Strength Basics

Getting stronger, fitter, and healthier by sticking to the basics. It's not rocket science, it's doing the simple stuff the right way.

Thursday, July 24, 2014

Social Class and Lifting

This - quite short - article is really a very strong prompt for questions.

How the Other Half Lifts: What Your Workout Says About Your Social Class

I'm not sure I buy the class thing, but it's certainly true that what your peer group accepts, you are more likely to strive for. In a social network that looks askance at strength and looks at endurance work as something worth priding yourself on, you're going to feel awkward big and comfortable running long distance. In a social network of strength-inclined folks, you'll feel weak and small if you're a marathon runner.

In a social group that looks down on fighting, you'll feel odd fighting. I can vouch for this - when I trained full-contact in the US, people asked what was wrong with me. When I trained full contact in Japan, no one batted an eye. Friends who are fighters - pro and amateur - have reported a mix of support and disgust from peers. The network of people you surround yourself strongly influences your success in reaching your goals. If your goals are closely aligned with their goals, you're going to get places. If yours differ from theirs, you might feel like that author did.

Wednesday, July 23, 2014

The One-Exercise Solution

There are a fair number of exercise programs that rely on one movement. Just one exercise - although they occasionally sneak in variations.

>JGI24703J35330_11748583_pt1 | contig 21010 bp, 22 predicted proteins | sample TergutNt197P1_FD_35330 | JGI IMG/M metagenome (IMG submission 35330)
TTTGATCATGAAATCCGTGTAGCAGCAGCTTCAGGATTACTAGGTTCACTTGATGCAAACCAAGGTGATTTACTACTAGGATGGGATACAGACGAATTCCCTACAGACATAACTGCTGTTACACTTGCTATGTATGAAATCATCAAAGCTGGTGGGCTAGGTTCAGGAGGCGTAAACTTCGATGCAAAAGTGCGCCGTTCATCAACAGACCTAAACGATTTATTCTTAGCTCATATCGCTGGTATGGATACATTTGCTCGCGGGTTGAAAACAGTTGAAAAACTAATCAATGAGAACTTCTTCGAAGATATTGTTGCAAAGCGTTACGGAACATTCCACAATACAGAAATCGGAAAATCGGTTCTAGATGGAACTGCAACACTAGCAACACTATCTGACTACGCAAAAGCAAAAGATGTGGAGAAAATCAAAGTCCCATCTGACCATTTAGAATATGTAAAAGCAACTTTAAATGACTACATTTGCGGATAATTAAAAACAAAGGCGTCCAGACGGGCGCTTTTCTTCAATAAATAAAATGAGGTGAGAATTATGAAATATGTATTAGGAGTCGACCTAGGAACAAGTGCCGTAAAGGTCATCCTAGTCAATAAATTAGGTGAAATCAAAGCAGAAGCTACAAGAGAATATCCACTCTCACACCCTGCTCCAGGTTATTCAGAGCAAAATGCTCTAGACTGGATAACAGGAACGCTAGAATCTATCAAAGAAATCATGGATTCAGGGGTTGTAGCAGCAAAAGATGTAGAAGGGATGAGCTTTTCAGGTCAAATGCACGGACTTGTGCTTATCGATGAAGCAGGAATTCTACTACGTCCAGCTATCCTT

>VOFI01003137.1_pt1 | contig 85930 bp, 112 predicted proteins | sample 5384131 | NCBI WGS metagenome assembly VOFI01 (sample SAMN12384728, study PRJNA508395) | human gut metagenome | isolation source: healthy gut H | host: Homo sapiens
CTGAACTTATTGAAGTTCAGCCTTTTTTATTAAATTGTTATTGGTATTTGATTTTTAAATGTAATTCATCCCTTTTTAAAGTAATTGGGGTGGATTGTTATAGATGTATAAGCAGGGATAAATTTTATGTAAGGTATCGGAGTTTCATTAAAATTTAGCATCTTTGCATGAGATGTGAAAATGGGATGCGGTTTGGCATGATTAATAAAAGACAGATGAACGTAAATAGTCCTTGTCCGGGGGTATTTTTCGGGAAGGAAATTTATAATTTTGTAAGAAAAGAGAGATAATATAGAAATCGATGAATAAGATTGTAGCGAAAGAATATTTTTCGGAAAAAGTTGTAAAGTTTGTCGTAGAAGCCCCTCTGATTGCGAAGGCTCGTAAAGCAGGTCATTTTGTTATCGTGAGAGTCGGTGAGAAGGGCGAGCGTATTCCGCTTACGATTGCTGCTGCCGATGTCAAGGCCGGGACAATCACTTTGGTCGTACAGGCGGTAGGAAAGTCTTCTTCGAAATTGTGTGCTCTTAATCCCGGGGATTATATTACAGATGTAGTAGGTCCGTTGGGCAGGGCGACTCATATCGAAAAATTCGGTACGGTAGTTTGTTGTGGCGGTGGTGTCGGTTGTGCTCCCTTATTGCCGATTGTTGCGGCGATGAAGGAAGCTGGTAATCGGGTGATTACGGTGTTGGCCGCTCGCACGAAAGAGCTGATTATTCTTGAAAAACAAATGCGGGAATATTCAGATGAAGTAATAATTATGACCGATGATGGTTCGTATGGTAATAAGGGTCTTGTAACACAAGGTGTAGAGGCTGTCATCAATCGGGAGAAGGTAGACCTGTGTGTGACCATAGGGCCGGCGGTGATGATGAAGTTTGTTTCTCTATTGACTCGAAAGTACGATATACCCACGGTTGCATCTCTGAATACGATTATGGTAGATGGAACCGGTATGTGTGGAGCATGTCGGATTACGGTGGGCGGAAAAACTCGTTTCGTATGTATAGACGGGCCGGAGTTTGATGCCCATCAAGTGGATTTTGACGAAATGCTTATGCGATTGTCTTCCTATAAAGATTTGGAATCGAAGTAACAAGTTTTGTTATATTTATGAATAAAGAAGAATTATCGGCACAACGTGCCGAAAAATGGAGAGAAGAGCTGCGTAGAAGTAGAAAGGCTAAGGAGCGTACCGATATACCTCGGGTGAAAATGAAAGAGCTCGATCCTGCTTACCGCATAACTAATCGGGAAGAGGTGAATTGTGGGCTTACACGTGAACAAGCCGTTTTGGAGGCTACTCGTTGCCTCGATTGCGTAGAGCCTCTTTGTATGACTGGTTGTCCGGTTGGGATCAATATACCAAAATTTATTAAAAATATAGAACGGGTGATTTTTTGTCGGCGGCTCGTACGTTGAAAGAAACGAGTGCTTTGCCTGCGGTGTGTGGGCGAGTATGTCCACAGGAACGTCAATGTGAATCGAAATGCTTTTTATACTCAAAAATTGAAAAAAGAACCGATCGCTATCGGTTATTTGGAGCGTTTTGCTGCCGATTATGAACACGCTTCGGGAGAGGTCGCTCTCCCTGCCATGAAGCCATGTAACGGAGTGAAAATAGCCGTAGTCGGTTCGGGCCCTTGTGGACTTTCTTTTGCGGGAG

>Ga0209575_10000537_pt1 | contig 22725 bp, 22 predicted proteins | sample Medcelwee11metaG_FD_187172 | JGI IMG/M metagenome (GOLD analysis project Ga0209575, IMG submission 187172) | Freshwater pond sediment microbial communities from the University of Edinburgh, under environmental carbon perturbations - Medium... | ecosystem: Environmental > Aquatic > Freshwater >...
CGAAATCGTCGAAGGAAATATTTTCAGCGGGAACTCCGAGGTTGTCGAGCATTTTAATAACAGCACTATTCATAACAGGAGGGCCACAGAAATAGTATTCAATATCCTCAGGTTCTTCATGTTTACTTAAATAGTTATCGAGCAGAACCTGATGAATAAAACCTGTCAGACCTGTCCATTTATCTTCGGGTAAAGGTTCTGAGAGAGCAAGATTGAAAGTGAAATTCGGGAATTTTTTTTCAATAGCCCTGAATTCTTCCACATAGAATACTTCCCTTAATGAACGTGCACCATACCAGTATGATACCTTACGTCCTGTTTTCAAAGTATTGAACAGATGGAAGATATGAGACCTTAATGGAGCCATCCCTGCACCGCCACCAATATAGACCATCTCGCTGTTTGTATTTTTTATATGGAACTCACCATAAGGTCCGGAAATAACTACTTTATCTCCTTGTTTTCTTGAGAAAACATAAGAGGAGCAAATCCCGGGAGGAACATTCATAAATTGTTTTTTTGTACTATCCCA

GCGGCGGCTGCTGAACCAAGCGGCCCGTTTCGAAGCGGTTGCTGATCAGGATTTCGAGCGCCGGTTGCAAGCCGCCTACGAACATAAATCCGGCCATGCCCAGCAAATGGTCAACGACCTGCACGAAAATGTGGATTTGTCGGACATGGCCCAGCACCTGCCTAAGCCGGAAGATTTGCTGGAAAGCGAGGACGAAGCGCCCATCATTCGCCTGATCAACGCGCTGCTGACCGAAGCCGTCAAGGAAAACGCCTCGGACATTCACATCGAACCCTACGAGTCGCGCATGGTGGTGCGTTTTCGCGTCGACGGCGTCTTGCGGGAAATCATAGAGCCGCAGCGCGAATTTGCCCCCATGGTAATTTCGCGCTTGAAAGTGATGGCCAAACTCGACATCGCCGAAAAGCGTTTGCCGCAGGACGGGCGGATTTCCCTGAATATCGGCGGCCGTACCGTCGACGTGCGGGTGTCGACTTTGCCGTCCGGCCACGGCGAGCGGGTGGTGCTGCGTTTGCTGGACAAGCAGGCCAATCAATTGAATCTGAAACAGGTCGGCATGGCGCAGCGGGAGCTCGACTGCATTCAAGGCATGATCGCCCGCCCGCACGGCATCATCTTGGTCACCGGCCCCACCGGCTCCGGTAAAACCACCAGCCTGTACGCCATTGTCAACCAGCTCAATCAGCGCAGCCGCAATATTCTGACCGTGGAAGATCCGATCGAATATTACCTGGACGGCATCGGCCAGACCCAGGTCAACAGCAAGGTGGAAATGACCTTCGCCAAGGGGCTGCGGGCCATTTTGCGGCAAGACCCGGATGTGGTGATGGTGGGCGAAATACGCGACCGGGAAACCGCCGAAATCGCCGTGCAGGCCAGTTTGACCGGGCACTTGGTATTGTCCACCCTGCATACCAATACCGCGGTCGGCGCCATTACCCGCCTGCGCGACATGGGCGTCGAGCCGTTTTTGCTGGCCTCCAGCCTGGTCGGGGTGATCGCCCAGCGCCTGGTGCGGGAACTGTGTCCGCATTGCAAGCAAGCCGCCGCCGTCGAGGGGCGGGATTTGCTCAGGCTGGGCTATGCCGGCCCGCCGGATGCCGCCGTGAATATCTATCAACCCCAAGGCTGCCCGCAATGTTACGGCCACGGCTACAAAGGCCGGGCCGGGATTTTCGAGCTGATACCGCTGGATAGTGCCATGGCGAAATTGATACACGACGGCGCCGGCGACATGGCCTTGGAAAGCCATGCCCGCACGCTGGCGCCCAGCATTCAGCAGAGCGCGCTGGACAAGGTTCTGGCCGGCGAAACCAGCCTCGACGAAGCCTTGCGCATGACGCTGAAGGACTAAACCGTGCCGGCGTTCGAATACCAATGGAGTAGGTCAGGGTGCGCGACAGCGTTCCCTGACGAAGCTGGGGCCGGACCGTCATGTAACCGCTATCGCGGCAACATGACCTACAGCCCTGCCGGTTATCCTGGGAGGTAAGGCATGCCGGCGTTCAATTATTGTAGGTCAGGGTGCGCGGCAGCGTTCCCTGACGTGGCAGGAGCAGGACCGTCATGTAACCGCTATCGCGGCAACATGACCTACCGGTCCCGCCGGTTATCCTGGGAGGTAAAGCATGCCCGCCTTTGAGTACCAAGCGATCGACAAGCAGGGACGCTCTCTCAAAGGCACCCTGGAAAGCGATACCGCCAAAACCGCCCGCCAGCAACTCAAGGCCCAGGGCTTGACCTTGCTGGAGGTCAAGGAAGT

Why do these in the first place, and why do these work?

Freedom from Choice

If your workout has you doing 100 pushups a day, or kettlebell swings three days a week, or 500 bodyweight squats every other day, you know what your workout is.

You don't have any guesswork. You don't have any planning to do. Nothing to wonder about or second-guess yourself over. You have the one movement to do. You'll have exactly zero stress over the workout planning as long as you let go and trust that the exercise you chose is the right one. All you need to do is execute. This eliminates the "analysis paralysis" problem where you just don't act due to too many choices in front of you.

Consistency

If you workout is just one movement, you can't help but work it consistently. You will improve if you work at that movement with any significant level of effort. A one-exercise approach means you will keep hitting that exercise over and over, and thus bring some consistency to your workout.

You can't fake progress

Either you get more sets, more reps, or more weight - or you don't. You can't switch exercises and tell yourself you're inducing "muscle confusion" or "shocking" your system into growth or whatever. Either you get more pushups, or more swings, or squat more weight for 20 reps, or you don't. There are no two ways about it.